That holiday break we recently finished was not a vacation. It was only a breath, a moment of pause in a pandemic. Sure, many of us rested but how many educators feel refreshed and ready to return?
This piece is not about toxic positivity. No one has the patience for phrases like, “You got this!” or “We are all in this together!” Instead, my message is this: the way home is through Baghdad. The next months might be the most frustrating and demanding of the 2020–2021 school year.
I do not intend to insult any military veteran’s experience. Still, I…
I debated whether to encourage my sophomore Global History students to watch President Trump’s address on Tuesday, January 8, 2019. Since 2016, it has been difficult to navigate how to incorporate civics and current events into my social studies classroom. I desire student awareness, but I am concerned that any discussion of his speech, or his presidency in general, might lead to parental concerns of misperceived bias on my part. Furthermore, I don’t know if I can be as objective as I once was. There are universal truths concerning human rights (which is a topic in the mandated curriculum that…
A fight breaks out near the gym entrance at the large, suburban high school where I teach. I see members of the Step Team that I advise walking from that direction and my heart sinks. I send up a quiet prayer. Please, don’t let one of my kids be involved.
The upperclassmen on the team show somber expressions, but a few freshmen are excited by the incident. Many students have their phones out–chattering like hyenas–capturing the moment live.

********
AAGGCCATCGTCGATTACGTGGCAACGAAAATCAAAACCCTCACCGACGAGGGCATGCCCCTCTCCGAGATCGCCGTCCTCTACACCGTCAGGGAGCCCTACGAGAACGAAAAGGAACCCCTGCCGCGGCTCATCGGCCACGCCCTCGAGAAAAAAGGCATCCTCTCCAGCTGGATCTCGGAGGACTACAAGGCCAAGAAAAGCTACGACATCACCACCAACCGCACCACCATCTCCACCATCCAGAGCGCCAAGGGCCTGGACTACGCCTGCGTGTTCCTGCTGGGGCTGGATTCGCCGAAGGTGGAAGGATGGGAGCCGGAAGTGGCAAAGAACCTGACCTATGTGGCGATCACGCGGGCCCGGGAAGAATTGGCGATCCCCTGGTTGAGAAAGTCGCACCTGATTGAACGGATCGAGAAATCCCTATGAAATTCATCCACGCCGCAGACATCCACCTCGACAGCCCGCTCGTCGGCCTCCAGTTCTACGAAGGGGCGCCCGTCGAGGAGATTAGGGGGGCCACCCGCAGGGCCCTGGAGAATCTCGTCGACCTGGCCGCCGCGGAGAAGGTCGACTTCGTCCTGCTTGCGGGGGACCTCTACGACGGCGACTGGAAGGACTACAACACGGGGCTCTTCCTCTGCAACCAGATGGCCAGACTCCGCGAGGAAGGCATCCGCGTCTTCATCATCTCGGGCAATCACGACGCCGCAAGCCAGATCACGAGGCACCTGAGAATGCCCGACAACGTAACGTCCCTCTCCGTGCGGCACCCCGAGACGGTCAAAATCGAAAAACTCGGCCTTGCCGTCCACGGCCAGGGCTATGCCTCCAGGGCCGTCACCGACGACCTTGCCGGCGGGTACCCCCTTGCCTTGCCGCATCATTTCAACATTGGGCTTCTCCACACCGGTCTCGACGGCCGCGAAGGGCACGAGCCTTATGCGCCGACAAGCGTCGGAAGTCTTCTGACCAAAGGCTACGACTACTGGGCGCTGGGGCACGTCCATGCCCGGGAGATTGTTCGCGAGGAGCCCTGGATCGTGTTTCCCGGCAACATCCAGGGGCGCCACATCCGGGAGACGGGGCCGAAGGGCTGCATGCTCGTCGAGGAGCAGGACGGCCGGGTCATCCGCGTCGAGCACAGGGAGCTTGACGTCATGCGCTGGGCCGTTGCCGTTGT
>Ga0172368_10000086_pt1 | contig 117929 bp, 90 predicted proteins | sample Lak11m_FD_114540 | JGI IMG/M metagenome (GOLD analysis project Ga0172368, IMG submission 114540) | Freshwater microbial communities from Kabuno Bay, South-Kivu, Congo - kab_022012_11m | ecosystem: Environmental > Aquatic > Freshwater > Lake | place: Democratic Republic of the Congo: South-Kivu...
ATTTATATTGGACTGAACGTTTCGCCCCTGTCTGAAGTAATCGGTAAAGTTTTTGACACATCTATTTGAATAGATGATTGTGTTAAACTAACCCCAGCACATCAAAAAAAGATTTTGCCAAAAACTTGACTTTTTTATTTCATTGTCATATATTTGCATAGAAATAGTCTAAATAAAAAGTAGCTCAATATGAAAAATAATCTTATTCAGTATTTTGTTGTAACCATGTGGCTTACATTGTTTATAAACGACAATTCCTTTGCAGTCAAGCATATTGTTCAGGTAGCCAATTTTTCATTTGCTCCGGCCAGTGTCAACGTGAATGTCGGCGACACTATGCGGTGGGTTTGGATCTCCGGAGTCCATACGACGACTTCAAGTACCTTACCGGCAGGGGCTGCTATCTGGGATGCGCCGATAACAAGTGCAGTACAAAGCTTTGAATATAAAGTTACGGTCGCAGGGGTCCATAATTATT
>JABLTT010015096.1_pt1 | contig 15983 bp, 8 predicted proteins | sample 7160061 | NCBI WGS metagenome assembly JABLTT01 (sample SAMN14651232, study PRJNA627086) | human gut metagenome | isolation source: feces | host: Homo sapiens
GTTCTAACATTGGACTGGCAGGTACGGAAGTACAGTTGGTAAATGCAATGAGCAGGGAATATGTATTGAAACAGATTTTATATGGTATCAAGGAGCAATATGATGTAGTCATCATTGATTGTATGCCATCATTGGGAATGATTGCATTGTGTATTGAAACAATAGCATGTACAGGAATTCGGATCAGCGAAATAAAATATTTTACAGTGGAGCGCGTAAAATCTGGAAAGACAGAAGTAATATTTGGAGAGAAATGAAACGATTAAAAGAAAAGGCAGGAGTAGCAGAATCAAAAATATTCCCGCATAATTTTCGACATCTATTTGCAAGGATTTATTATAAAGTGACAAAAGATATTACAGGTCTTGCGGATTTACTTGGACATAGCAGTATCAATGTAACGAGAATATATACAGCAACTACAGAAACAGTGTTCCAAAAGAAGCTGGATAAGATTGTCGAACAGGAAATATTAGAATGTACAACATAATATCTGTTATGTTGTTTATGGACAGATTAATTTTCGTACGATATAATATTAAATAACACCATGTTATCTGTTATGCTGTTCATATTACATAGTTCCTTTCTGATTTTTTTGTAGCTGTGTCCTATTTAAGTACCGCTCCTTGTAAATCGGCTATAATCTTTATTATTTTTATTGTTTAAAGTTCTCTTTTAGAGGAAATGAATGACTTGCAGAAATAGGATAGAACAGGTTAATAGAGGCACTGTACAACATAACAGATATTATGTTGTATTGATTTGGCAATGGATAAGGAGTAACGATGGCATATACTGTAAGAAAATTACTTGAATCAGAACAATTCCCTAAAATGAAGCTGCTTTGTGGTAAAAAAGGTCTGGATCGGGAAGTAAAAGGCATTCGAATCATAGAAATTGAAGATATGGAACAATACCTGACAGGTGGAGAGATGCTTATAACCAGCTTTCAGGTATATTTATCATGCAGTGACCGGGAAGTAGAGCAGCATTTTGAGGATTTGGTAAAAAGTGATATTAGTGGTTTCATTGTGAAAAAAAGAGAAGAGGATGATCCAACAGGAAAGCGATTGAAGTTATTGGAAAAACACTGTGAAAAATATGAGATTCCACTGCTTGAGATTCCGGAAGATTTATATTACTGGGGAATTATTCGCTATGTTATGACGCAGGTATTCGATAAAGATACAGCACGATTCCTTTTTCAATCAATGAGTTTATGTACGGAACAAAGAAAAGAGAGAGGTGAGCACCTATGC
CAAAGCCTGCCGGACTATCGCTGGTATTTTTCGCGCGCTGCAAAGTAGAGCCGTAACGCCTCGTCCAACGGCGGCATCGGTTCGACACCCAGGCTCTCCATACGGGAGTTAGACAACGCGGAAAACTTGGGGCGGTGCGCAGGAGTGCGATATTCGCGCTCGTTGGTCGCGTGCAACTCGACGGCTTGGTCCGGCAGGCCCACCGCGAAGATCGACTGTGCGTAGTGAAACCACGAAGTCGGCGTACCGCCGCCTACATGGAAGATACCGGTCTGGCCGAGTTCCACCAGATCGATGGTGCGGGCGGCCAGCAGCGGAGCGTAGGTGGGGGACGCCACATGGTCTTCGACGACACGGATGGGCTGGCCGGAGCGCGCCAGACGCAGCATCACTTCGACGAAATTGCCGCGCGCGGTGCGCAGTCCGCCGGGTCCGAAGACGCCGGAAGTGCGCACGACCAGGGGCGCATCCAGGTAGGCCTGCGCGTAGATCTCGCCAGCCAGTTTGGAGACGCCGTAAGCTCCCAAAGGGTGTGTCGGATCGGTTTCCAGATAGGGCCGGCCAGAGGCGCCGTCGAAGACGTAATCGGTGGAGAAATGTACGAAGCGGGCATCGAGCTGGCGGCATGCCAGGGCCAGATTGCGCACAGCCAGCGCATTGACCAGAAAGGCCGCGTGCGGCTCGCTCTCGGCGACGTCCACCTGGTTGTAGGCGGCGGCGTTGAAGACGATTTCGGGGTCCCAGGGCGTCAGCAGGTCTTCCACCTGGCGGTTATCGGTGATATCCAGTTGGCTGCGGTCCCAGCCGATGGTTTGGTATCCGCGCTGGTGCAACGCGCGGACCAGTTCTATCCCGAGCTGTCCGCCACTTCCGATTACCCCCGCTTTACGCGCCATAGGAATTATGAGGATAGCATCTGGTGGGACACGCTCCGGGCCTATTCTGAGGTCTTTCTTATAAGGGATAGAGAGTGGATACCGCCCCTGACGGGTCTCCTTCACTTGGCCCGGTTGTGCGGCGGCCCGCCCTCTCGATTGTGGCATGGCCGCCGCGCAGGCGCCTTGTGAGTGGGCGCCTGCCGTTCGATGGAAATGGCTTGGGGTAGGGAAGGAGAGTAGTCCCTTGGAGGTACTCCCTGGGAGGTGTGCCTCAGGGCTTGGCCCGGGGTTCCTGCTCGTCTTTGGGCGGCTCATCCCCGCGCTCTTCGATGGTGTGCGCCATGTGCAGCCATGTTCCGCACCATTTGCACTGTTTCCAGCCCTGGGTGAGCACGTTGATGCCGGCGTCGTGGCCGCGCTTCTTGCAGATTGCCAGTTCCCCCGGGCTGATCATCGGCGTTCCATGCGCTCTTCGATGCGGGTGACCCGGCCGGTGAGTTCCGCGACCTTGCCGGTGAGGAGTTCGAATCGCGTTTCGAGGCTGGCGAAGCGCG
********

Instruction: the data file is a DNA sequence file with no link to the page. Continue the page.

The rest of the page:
As practice begins, I call the team together. I instruct the new and former members that the student involved in the fight…
A reflection for the day after the 2018 mid-term election.
I am a forty-five-year-old college educated rural voter. I am any politician’s (red or blue) demographic goal. My views are representative of many people of my generation, and of my gender. Listen up, politician, if you want my vote do these things:
“Is the faculty meeting in the cafeteria, or the auditorium?” I ask two of my colleagues, who both give me smiles filled with bemusement.
“We don’t have an auditorium,” comes the reply followed by a resentful chuckle.
How could I forget that the auditorium is no longer operational and that an entire wing of a large, suburban high school building is boarded up, taped off due to asbestos abatement, and will be under construction for an indefinite amount of time?
Please go to the link below at The Educator’s Room to read on:
about raising adolescents.
The shit is about to get real.
Raising kids, consistently, is the most exhausting, monotonous activity. By the time children reach an age where they can feed themselves, pick out their clothes, and do their own homework, parents are extremely fatigued.
“Sit like a human.”
“Chew with your mouth closed.”
“Say please and thank you.”
“Be nice to the weird kid.”
“Don’t speak to me with that tone.”
These daily statements have been played on repeat for over ten years.
Just when adolescence begins, mom and dad are close to the edge. The turkey is cooked, almost…
It is a foreign feeling to recognize your lack of importance.
As a child, you are given trophies and compliments.
As an adolescent, you are told of your beauty. The opposite sex demonstrates sincere interest.
In your twenties, you land a job, possibilities boundless.
By the year 30, marriage and kids secure your rite of passage into adulthood.
By the big 40, your reputation is clear.
And then irrelevance appears. It is subtle. Like a beehive it buzzes in the background.
Buzz…you aren’t so special.
Buzz…your job kind of sucks big balls.
Buzz…your house needs repair, your marriage could…
I teach and write about teaching.